A popular method for detecting abnormalities in the shape and size of individual brains is seriously flawed, and is almost guaranteed to find ‘differences’ even in normal people.
So say Italian neuroscientists Scarpazza and colleagues in an important new report: Very high false positive rates in single case Voxel Based Morphometry.
Voxel Based Morphometry (VBM) is a way of analyzing brain scans to detect structural differences. It’s most commonly used to compare groups of brains to find average differences, but some neuroscientists have started using VBM to check for abnormalities in a single brain. Scarpazza et al list 34 pieces of research about that, including 13 since 2010.
So it would suck if there were a problem with individual VBM… but there is. This pic tells the tale:
The authors took 200 normal brains and compared each one of them in turn to a control group of 16 normal brains. Because all of them were healthy, the comparisons ought to show no significant differences.
The technique was set up so that, in theory, only 5% of the brains should have been wrongly labelled as containing an abnormality. But in fact, a full 93.5% of the normal brains gave at least one false positive.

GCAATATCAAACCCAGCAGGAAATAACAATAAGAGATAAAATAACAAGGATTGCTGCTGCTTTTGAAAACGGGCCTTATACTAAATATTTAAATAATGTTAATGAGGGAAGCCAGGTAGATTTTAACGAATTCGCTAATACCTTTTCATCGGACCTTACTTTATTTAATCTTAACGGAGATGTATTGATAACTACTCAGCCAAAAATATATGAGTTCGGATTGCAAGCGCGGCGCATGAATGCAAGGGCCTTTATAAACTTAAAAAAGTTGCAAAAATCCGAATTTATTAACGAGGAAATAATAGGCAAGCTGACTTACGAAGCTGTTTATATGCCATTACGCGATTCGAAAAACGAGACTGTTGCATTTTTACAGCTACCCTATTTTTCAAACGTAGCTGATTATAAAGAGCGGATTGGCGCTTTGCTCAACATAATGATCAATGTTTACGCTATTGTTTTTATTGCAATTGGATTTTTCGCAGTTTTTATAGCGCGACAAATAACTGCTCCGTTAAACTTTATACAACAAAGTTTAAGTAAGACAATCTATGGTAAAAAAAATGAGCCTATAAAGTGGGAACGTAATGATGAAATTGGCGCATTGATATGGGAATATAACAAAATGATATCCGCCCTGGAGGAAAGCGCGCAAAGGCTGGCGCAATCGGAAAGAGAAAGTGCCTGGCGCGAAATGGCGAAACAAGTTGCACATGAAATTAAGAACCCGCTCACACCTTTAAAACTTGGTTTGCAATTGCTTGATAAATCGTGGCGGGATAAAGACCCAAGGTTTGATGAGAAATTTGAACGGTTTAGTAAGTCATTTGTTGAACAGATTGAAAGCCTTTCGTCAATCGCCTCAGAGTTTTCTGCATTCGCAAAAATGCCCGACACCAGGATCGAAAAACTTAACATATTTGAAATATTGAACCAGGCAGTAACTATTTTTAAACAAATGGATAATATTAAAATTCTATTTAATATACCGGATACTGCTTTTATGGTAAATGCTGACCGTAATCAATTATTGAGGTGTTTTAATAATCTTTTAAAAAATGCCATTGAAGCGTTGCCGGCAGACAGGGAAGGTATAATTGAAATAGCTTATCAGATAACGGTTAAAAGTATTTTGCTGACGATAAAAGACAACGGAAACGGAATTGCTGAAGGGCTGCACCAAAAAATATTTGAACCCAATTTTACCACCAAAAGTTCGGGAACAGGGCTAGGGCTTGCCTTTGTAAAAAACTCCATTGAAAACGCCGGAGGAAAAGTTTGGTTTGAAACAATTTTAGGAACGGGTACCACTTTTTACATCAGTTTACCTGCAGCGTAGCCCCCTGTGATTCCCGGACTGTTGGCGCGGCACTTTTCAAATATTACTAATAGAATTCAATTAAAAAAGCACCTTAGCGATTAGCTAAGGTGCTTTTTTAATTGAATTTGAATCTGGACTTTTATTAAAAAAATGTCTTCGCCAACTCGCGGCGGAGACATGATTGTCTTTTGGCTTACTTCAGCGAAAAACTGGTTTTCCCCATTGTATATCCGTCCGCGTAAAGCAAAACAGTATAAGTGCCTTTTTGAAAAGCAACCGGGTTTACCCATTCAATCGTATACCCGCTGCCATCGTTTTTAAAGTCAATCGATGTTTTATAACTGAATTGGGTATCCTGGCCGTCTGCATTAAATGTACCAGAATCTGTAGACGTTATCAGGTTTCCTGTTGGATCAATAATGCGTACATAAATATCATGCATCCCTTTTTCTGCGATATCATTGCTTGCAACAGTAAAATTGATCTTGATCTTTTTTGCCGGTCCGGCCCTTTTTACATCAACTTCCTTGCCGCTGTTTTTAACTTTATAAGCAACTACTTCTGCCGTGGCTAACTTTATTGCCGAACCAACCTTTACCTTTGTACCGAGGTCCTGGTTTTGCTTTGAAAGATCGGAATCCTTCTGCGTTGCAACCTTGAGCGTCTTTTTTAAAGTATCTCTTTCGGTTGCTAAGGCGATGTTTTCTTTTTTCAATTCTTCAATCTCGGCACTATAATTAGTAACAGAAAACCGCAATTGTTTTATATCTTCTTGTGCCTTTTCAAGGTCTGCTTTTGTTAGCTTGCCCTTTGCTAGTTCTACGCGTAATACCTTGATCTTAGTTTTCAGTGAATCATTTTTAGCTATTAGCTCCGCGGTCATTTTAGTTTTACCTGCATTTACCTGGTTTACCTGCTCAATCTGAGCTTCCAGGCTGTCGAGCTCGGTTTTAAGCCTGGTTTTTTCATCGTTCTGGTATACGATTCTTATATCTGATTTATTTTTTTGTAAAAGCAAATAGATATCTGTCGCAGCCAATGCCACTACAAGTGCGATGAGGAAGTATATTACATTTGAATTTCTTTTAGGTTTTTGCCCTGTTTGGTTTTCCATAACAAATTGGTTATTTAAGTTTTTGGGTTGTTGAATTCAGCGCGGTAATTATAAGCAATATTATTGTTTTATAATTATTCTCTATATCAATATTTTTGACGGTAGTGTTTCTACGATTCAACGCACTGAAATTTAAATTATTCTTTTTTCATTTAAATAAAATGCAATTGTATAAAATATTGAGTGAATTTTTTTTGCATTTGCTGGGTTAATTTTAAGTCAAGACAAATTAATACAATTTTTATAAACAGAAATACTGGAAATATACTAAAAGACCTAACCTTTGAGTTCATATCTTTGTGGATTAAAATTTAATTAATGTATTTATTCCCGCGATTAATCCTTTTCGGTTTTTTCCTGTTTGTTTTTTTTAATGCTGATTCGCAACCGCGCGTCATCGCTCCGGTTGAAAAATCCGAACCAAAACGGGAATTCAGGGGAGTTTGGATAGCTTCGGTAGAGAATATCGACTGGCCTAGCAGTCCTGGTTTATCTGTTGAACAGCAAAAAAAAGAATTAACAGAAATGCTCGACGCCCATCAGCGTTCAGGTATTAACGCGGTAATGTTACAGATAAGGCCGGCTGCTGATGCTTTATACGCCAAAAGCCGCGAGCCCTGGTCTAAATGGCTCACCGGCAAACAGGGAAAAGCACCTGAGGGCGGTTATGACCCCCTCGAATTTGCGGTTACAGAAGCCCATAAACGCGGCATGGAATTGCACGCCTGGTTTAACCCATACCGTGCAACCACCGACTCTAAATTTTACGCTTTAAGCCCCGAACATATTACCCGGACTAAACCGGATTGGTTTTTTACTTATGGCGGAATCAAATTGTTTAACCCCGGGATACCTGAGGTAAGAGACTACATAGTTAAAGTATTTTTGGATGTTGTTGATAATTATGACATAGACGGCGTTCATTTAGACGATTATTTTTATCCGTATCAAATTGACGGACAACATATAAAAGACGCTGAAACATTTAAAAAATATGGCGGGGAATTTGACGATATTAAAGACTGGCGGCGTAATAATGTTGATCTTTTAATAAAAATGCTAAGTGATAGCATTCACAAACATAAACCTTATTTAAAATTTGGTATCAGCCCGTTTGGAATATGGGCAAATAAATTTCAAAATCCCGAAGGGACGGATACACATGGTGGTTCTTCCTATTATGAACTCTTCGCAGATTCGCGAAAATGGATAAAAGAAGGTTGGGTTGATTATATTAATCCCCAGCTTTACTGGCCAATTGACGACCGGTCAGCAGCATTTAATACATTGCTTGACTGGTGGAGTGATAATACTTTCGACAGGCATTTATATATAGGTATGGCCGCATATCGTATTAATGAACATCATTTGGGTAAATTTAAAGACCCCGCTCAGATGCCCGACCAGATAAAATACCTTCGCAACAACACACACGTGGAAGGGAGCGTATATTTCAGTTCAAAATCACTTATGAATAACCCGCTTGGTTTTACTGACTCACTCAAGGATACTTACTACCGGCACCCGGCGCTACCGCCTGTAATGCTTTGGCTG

So 5% is more like the rate of not being wrong. Oops.
The image shows that in some brain areas, almost 25% of the normal brains were branded as ‘abnormal’ just in that region alone – the hotter the colour, the higher the proportion of false ‘hits’. The top row is for false reports of brain volume increases, while the bottom row is decreases; false ‘increases’ were more common.
So what’s going wrong? It’s not entirely clear and several factors are probably at play, but the authors say that the main issue is that VBM makes the assumption of statistical normality which doesn’t in fact hold.
Either way, it’s a serious problem, and Scarpazza et al point to one especially worrying implication: some people have proposed using single-subject VBM in a legal context, to reinforce insanity pleas by showing subtle ‘brain abnormalities’ not obvious to the naked eye. Yet if this paper’s right, such evidence could be entirely meaningless, almost guaranteed to give a positive result.
P.S. Last time I posted about this kind of analysis flaw, the internet went crazy because they didn’t understand it. So just to be clear, this is not a problem for clinical scans – the kind you’d get to check whether you have a brain tumour.
Scarpazza, C., Sartori, G., De Simone, M., and Mechelli, A. (2013). When the single matters more than the group: Very high false positive rates in single case Voxel Based Morphometry NeuroImage DOI: 10.1016/j.neuroimage.2012.12.045